A native tree is a tree that occurs naturally in a defined area, is prevalent there and was not introduced by man.
Not all trees that are native to Canada are native to Prince Edward Island. Our inventory listing clearly shows which trees are native to PEI and which are native to other parts of Canada. A number of species that are native to the Nova Scotia and New Brunswick will thrive on PEI, but that may not be case with every tree that is native to Southern Ontario, for instance.
The trees that are considered to be native to PEI are listed in the classic work by J.F. Gaudet and W.M. Profitt , “Native Trees of Prince Edward Island and the More Common Woodland Shrubs”, PEI Dept of Agriculture, 1958, see http://www.gov.pe.ca/photos/original/af_nativetrees.pdf or can be identified through a search on http://www.gov.pe.ca/treesandshrubs/search.php3
Planting a native tree bring with it many advantages:
Many species of non-native trees have proven to perform well on PEI but some are invasive and tend to spread excessively (examples are Norway maples and Amur maple). Some are susceptible to frost cracking or various diseases such as tar spot. Some produce fruit that is however inedible for wildlife. Caution must therefore be exercised in choosing a non-native tree.
Not surprisingly, the trend in many municipalities in Canada is to plant native trees. We agree, although we also believe that some exceptions should exist.
We also believe that specifically developed cultivars of native trees are ideal for horticultural applications, see below “Cultivars vs. Trees Propagated by Seed”. Cultivars were selected for certain specific outstanding attributes and are propagates by various types of cloning and thus can deliver the type of consistency that nature does not provide in native trees that were grown from seed.
As global warming continues and some of our trees will struggle, we also believe that we need to consider planting trees from adjacent and more temperate zones.
As mentioned above, native trees are most frequently grown from seed. There can be considerable genetic variability between the individual seedlings from different seed trees or even within seedlings from the seed of the same tree. That can be an issue for a customer seeking consistency, uniformity and predictability of size, structure, shape, etc. But the nurserymen have found an answer – develop and vegetative propagate cultivars of the trees with the sought-after attributes.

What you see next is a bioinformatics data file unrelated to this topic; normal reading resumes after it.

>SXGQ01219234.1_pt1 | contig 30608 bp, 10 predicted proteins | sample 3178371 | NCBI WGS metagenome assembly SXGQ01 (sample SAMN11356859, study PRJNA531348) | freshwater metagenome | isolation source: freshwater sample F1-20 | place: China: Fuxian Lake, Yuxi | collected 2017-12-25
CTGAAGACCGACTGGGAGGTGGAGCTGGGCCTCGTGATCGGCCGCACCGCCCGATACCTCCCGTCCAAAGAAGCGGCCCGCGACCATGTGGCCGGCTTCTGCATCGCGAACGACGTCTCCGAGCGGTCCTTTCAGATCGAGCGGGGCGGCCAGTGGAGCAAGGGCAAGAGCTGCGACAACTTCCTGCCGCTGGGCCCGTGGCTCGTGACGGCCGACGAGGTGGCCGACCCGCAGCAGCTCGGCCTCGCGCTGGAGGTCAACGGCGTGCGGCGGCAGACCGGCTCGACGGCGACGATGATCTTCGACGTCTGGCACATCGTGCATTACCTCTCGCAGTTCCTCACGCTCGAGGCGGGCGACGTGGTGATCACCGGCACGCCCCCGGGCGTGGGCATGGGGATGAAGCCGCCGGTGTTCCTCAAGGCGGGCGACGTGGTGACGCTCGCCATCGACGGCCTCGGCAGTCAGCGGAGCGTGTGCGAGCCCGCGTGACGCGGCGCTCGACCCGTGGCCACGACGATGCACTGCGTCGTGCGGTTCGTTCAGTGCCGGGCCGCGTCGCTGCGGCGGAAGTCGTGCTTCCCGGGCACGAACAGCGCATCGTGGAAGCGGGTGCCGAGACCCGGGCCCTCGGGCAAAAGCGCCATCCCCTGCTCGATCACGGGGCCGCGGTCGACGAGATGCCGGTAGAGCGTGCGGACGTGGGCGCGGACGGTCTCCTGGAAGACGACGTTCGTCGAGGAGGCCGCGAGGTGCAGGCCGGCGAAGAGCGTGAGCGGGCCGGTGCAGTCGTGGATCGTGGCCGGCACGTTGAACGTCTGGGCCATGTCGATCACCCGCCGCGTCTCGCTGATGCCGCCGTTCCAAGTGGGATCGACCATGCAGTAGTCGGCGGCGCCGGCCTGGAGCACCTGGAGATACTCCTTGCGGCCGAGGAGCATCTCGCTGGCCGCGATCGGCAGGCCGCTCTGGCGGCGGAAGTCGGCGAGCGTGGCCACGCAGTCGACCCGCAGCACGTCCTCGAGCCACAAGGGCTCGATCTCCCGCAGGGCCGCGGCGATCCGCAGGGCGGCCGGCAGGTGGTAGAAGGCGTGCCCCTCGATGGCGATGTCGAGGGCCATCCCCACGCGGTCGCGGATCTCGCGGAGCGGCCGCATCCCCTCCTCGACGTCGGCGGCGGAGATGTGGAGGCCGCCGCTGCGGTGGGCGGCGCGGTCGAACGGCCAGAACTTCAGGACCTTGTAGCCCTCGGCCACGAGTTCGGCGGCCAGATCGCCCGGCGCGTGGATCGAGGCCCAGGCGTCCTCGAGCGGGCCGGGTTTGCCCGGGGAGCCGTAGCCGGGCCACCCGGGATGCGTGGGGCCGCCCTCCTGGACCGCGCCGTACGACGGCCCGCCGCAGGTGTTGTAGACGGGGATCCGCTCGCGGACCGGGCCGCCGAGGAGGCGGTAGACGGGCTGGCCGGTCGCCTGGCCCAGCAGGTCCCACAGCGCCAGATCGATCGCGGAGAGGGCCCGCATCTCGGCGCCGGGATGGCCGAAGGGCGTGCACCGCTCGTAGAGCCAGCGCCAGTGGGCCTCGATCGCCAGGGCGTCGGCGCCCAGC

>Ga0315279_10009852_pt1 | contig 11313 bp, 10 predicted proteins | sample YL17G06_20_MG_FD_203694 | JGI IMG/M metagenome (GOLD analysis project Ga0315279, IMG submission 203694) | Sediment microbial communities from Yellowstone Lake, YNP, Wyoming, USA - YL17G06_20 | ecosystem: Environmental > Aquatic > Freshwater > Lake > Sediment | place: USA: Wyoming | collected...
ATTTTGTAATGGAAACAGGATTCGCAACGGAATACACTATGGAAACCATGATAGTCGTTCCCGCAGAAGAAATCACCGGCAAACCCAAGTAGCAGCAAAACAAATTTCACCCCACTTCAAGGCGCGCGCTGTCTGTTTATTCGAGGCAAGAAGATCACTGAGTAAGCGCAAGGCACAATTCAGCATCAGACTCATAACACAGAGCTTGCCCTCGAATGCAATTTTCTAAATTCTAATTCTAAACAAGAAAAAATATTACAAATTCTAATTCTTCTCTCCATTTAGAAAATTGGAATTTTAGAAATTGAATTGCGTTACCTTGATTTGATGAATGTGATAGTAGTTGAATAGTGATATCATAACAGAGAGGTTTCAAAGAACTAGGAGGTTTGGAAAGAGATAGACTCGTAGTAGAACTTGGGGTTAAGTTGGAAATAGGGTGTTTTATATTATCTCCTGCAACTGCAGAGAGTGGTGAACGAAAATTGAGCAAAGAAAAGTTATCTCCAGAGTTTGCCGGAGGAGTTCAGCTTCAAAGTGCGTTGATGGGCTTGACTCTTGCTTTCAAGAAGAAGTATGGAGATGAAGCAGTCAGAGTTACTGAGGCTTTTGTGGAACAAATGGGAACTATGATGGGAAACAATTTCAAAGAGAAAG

A “cultivar” is an abbreviation of the term “cultivated variety” of a native or non-native plant, that was specifically developed or selected from nature to isolate a specimen with some desirable characteristics, such as size, shape (i.e. columnar), leaf color, resistance to drought, diseases etc. To ensure all the desirable characteristics are maintained, cultivars are propagated vegetatively, i.e. by cuttings, grafting/budding or tissue culture. When you purchase a cultivar of a plant you will know exactly what you will get when the plant matures, unlike with a plant that was propagated by seed, where the mixing of parents’ genes can result in variability of attributes in the offspring.
You can tell a cultivar because in addition to the name of the genus and species, it carries a given name in parenthesis such as “Acer rubrum ‘Autumn Blaze’”, (a cultivar of a native red maple selected for having a strong leader and brilliantly red-colored leaves in the fall) or “Acer platanoides ‘Crimson King’”, (a cultivar of the non-native Norway maple, selected for its well-known purple leaves). Cultivars may be subject to a patent and often we pay a royalty for these trees.
We strongly recommend that all our customers consider purchasing cultivars of the species they like and preferably that they purchase cultivars of native species. That way they will be sure of getting a tree having the precise size, structure and attributes they seek.
We consider cultivars of native trees an absolutely perfect solution to the dilemma between wanting to plant native trees but also wishing to have consistency and predictability of size, shape, color etc. of the purchased stock.
To be sure, trees grown from seed are entirely fine and thousands of our seed grown trees are prospering all around the Maritimes. Seed-grown trees are usually slightly cheaper than cultivars as they are easier to produce and no royalty is payable for them. As we mostly sell trees that already have a defined structure, one can get a good indication of the attributes of the seed grown trees as well, but some element of variability within the norm for the species will be present. But nature does not produce uniformity and that is a part of the beauty of trees!
We sell trees packaged in the following packaging:
The size of the packaging used in relation to the size of the tree are given by the Standards and we show the size of the trees on our price list.
Prices appearing on our website are subject to change at any time.
Our prices are FOB nursery and HST will be charged on all sales, including delivery and transport charges, made to PEI, Nova Scotia, New Brunswick and Newfoundland. GST will be charged on sales to other Provinces. Our responsibility ends with loading the stock onto your vehicle.
Payment is by cash, cheque, bank transfer, debit or credit card.
Our hours of business are 8:00 a.m. to 4:00 p.m., Monday to Friday. Aarrangements can be made to view and tag the trees and pick up orders outside these hours.
We guarantee all stock to be true to name and to be in good condition when leaving the nursery. All other guarantees and warranties, express or implied, are hereby excluded.